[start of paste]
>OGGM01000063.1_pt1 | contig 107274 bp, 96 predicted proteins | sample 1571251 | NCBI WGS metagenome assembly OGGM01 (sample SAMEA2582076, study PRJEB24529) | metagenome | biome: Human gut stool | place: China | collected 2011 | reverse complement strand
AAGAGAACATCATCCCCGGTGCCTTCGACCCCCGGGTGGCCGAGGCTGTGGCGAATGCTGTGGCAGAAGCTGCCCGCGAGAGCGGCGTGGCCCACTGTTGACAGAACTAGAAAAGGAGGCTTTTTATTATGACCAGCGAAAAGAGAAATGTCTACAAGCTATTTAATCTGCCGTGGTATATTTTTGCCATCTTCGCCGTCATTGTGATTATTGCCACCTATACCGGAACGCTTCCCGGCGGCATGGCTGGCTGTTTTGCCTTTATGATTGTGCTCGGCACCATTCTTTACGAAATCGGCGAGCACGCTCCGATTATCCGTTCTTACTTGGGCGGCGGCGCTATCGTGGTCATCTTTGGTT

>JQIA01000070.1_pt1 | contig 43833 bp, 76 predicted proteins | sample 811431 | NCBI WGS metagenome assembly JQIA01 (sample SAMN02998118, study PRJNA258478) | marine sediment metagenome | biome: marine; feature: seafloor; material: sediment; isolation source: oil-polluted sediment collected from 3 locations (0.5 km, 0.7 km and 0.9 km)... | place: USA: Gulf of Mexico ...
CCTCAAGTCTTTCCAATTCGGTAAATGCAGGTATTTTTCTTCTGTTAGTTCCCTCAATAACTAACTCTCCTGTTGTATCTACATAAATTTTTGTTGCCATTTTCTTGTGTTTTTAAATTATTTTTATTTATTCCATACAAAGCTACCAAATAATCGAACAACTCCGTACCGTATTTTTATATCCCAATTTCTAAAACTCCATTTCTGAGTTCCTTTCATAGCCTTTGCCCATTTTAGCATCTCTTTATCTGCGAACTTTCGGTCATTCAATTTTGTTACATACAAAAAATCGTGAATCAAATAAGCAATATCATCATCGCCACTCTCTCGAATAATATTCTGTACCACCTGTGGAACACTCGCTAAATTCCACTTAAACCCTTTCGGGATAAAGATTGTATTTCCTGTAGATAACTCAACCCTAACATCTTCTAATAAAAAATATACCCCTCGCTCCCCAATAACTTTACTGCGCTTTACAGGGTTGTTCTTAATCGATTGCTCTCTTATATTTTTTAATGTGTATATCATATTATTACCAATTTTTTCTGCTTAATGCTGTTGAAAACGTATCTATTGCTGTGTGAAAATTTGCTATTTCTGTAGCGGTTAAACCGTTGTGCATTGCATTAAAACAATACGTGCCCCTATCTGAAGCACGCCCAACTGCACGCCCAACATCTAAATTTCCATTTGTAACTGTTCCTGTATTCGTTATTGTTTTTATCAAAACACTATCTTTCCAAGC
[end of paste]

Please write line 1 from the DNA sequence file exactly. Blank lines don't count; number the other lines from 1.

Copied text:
>OGGM01000063.1_pt1 | contig 107274 bp, 96 predicted proteins | sample 1571251 | NCBI WGS metagenome assembly OGGM01 (sample SAMEA2582076, study PRJEB24529) | metagenome | biome: Human gut stool | place: China | collected 2011 | reverse complement strand